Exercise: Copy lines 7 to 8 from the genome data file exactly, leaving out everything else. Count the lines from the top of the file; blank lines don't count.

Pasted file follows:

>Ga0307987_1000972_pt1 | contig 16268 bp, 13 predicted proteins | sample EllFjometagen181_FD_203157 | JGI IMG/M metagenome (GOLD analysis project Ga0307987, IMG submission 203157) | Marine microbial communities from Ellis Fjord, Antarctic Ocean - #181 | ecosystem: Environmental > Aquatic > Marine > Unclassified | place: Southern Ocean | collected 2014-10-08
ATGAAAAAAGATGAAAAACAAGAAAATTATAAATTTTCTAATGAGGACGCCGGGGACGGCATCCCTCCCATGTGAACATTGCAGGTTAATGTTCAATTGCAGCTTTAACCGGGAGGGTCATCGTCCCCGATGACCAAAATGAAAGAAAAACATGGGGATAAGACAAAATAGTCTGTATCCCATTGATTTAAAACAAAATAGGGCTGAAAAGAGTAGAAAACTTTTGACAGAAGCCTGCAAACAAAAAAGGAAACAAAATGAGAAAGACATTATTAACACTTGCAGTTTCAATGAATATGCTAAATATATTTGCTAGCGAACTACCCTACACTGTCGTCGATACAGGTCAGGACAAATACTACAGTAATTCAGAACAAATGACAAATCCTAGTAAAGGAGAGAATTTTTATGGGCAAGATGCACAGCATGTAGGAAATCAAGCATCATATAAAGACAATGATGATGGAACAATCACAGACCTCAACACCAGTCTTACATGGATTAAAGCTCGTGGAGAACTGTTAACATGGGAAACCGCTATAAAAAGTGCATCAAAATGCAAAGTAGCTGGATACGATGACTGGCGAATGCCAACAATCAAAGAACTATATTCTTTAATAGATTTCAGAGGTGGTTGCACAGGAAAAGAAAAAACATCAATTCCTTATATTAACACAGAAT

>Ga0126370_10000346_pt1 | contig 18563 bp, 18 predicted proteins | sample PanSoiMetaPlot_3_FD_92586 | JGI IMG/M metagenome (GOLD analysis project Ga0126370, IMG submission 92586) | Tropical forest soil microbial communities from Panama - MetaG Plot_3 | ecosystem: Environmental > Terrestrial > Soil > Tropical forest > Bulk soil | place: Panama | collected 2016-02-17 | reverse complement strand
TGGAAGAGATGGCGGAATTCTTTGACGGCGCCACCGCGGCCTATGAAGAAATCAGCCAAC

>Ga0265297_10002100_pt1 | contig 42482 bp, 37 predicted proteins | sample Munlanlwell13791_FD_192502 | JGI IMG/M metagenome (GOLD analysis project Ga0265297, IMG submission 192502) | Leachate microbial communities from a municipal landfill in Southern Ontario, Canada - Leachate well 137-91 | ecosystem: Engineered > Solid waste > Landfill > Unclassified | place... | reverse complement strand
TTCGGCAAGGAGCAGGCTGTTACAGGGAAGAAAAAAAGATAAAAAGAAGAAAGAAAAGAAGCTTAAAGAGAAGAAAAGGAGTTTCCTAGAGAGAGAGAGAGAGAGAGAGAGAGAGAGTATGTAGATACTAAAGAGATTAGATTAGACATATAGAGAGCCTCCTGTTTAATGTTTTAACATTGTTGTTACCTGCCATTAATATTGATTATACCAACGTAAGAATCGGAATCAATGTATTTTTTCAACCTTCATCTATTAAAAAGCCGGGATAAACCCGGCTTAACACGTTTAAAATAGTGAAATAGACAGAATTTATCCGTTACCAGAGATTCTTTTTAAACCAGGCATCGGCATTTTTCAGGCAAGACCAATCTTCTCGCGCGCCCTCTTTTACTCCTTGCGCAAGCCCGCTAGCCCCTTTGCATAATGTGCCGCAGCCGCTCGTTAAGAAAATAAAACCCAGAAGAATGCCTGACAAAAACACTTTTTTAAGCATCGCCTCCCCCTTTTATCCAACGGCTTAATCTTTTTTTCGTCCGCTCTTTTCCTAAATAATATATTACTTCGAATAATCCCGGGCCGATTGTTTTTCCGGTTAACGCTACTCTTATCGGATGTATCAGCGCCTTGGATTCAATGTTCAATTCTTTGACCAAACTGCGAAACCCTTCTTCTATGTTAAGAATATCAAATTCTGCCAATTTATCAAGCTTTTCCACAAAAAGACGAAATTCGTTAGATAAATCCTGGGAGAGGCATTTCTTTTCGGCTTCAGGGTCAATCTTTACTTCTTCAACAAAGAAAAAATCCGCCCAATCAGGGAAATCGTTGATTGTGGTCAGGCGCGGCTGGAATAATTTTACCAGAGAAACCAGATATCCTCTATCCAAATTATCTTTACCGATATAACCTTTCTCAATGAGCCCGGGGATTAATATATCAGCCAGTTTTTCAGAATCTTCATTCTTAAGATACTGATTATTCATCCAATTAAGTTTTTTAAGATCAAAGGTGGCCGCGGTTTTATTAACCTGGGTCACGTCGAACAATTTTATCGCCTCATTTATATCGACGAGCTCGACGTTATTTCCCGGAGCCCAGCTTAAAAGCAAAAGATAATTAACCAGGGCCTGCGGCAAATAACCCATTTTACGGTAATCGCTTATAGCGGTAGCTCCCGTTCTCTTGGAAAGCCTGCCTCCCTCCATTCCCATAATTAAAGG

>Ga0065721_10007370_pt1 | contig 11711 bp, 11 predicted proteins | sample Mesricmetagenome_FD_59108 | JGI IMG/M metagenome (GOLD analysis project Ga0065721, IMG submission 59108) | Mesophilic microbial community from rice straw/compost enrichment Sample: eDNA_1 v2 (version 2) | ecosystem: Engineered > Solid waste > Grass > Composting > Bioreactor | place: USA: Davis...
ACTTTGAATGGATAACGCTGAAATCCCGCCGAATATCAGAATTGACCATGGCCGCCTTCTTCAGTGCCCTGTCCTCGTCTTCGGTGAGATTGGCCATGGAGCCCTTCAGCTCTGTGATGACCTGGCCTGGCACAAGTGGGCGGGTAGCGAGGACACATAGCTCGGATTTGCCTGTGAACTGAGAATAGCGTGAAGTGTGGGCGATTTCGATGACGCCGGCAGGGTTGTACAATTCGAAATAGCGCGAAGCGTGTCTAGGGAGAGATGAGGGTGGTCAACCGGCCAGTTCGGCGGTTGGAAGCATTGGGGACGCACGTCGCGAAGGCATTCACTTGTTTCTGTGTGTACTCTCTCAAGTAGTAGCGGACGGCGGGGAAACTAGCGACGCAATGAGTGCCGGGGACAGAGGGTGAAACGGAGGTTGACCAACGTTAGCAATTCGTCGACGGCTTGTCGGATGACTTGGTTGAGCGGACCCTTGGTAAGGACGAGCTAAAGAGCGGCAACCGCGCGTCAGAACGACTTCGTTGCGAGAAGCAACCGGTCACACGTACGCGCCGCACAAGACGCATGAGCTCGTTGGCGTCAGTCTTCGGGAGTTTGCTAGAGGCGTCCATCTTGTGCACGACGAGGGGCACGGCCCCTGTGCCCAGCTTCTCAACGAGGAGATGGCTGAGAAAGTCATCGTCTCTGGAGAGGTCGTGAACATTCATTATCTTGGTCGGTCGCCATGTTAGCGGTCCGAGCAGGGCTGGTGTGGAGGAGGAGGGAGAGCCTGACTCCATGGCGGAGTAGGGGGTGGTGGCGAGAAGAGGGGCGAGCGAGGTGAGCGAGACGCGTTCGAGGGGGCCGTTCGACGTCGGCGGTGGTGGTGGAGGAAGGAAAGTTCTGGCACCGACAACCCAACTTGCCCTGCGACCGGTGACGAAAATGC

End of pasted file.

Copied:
>Ga0065721_10007370_pt1 | contig 11711 bp, 11 predicted proteins | sample Mesricmetagenome_FD_59108 | JGI IMG/M metagenome (GOLD analysis project Ga0065721, IMG submission 59108) | Mesophilic microbial community from rice straw/compost enrichment Sample: eDNA_1 v2 (version 2) | ecosystem: Engineered > Solid waste > Grass > Composting > Bioreactor | place: USA: Davis...
ACTTTGAATGGATAACGCTGAAATCCCGCCGAATATCAGAATTGACCATGGCCGCCTTCTTCAGTGCCCTGTCCTCGTCTTCGGTGAGATTGGCCATGGAGCCCTTCAGCTCTGTGATGACCTGGCCTGGCACAAGTGGGCGGGTAGCGAGGACACATAGCTCGGATTTGCCTGTGAACTGAGAATAGCGTGAAGTGTGGGCGATTTCGATGACGCCGGCAGGGTTGTACAATTCGAAATAGCGCGAAGCGTGTCTAGGGAGAGATGAGGGTGGTCAACCGGCCAGTTCGGCGGTTGGAAGCATTGGGGACGCACGTCGCGAAGGCATTCACTTGTTTCTGTGTGTACTCTCTCAAGTAGTAGCGGACGGCGGGGAAACTAGCGACGCAATGAGTGCCGGGGACAGAGGGTGAAACGGAGGTTGACCAACGTTAGCAATTCGTCGACGGCTTGTCGGATGACTTGGTTGAGCGGACCCTTGGTAAGGACGAGCTAAAGAGCGGCAACCGCGCGTCAGAACGACTTCGTTGCGAGAAGCAACCGGTCACACGTACGCGCCGCACAAGACGCATGAGCTCGTTGGCGTCAGTCTTCGGGAGTTTGCTAGAGGCGTCCATCTTGTGCACGACGAGGGGCACGGCCCCTGTGCCCAGCTTCTCAACGAGGAGATGGCTGAGAAAGTCATCGTCTCTGGAGAGGTCGTGAACATTCATTATCTTGGTCGGTCGCCATGTTAGCGGTCCGAGCAGGGCTGGTGTGGAGGAGGAGGGAGAGCCTGACTCCATGGCGGAGTAGGGGGTGGTGGCGAGAAGAGGGGCGAGCGAGGTGAGCGAGACGCGTTCGAGGGGGCCGTTCGACGTCGGCGGTGGTGGTGGAGGAAGGAAAGTTCTGGCACCGACAACCCAACTTGCCCTGCGACCGGTGACGAAAATGC